I was not impressed with receiving this as a present as a seven-year-old one Christmas; I'd been hoping for various elaborate dolls, and my diary flatly states that my most disappointing Christmas present was 'Juneprer'. Ironically, it was the only one that I can still enjoy twenty-one years later. Both as a child and as an adult, I like this prequel to Wise Child even more than the original novel. It deals with Juniper's early life in Cornwall and her training as a doran under the strict Euny. Unlike Wise Child, which shows how a neglected child thrives under good care, Juniper focuses on how an adolescent who has always lived in luxury copes when she has to deal with hunger and poverty. Wise Child and Juniper teach similar messages about 'the power that comes with knowing', but this prequel is much more focused on sacrifice and austerity, suggesting that some degree of discomfort is necessary if we are to connect with our true selves. (I wasn't surprised to find out that Monica Furlong wrote a series of biographies of monks and other spiritual figures for adults; there's definitely a hint of a monastic regime in Juniper, although in a very different context). As in Wise Child, I find Juniper less engaging when the plot hots up at the end and Juniper has to save her kingdom from peril. However, this leads me to a tangent about how children read books; in Tamora Pierce's Alanna: The First Adventure, Alanna similarly discovers a sorcerous threat to her kingdom. As a child, all these stories blended into one for me, and in a way I think I felt that they were all happening in the same place and time, even though Pierce's Tortall is clearly very different from Furlong's Cornwall. (I remember feeling VERY baffled when a little girl in a series of books whose name I have forgotten managed to read the Betsy-Tacy books; in my head, these books and the Betsy-Tacy series were at the same level of reality, so a girl in one lot of books shouldn't be reading about girls in another set of books; she should be playing with them!)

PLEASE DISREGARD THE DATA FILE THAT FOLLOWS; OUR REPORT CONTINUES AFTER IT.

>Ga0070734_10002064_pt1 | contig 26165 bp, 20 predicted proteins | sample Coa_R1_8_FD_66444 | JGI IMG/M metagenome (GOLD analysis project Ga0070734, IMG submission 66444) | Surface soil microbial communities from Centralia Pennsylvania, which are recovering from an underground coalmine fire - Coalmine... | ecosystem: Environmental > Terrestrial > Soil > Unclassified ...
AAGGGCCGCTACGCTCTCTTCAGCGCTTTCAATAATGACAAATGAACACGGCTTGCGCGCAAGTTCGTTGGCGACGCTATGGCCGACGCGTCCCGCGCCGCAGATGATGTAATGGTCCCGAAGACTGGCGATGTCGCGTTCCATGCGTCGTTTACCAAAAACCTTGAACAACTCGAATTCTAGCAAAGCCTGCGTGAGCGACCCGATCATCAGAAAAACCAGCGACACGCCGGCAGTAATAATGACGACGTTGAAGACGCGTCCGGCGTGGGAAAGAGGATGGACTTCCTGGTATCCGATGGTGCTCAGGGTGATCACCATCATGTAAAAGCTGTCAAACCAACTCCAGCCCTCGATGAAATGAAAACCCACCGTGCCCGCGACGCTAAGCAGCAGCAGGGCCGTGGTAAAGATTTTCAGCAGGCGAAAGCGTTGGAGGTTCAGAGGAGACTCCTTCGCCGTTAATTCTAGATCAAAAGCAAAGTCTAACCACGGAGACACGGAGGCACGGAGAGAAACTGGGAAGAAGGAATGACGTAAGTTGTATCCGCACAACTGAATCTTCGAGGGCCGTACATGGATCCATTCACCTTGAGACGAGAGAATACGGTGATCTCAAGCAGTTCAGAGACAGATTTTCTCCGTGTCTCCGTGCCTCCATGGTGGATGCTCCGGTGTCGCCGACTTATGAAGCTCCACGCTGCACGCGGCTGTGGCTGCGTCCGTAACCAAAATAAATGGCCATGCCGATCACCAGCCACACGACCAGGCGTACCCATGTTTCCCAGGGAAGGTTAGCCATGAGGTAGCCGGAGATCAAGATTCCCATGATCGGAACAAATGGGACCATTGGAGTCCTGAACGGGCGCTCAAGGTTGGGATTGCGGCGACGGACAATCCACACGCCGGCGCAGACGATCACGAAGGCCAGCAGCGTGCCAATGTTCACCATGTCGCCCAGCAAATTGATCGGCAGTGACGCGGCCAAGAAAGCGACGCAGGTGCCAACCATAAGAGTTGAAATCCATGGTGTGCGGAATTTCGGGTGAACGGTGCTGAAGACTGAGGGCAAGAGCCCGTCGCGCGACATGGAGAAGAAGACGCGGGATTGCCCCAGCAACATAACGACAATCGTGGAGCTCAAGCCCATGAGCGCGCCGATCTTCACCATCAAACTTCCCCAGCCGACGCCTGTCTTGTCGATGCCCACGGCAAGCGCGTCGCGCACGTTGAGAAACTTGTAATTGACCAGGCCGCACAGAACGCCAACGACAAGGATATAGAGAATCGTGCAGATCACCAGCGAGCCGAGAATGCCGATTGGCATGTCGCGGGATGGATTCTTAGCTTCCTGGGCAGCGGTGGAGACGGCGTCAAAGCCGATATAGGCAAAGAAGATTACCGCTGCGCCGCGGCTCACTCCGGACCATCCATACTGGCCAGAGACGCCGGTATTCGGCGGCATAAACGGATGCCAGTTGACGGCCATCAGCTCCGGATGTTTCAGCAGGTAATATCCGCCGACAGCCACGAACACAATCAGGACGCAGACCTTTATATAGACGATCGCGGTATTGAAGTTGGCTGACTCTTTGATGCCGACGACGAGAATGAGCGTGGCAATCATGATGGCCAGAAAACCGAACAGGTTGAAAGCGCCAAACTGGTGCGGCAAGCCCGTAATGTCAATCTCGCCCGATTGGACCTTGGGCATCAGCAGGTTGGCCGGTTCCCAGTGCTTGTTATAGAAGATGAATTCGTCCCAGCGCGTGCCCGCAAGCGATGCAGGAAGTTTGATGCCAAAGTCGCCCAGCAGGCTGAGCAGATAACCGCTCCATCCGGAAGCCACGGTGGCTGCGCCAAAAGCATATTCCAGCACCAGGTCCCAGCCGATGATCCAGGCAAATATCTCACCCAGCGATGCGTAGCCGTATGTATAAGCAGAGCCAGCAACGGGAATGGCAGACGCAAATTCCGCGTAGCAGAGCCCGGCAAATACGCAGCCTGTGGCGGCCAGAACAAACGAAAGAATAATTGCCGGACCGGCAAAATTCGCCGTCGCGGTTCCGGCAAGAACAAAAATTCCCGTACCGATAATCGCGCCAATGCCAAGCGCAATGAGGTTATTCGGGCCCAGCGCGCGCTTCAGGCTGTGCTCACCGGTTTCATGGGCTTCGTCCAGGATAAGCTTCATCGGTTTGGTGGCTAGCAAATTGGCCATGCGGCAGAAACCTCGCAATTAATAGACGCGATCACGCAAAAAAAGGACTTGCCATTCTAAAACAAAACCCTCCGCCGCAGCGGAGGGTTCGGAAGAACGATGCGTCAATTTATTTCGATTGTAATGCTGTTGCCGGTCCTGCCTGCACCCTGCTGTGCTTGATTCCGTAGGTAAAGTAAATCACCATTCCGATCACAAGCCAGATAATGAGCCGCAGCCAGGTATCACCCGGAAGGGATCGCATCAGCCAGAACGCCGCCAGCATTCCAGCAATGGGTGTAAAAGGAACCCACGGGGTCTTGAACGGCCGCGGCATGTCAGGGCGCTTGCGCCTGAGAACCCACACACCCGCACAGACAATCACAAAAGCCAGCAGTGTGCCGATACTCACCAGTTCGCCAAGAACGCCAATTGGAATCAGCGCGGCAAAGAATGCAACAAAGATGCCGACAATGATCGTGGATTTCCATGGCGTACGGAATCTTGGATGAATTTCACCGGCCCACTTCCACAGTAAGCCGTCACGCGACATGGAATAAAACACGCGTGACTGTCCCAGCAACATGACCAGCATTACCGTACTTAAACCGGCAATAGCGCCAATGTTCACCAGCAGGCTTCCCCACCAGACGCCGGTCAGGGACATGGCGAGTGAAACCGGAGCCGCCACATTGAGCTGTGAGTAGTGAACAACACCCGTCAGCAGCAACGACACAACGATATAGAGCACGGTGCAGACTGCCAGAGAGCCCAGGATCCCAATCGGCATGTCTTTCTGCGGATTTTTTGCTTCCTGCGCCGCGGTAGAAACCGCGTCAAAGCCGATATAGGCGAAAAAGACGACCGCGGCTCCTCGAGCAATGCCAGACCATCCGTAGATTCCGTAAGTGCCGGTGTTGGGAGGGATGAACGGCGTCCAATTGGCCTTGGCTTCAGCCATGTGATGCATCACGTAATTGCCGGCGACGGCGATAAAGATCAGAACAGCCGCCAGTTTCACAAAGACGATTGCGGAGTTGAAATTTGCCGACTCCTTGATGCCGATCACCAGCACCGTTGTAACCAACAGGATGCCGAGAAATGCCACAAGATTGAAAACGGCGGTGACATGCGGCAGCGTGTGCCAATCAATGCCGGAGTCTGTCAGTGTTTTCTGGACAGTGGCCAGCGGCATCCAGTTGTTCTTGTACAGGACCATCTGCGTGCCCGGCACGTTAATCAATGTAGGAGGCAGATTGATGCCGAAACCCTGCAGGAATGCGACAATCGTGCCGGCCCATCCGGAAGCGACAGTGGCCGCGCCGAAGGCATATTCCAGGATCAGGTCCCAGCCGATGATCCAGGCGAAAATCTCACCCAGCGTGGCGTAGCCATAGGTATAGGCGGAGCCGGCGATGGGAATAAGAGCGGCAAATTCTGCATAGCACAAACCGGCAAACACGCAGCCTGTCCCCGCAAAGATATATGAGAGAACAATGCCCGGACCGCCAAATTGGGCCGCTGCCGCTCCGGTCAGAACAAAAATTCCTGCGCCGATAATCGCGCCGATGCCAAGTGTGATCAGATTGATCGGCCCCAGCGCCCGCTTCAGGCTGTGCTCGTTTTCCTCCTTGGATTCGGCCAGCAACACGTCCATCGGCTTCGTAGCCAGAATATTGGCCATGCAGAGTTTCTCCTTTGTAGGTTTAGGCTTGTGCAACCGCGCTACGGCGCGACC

|I know that this started as a trilogy and|
is now a quintet(?) but I grew up with
the quartet, in this omnibus edition!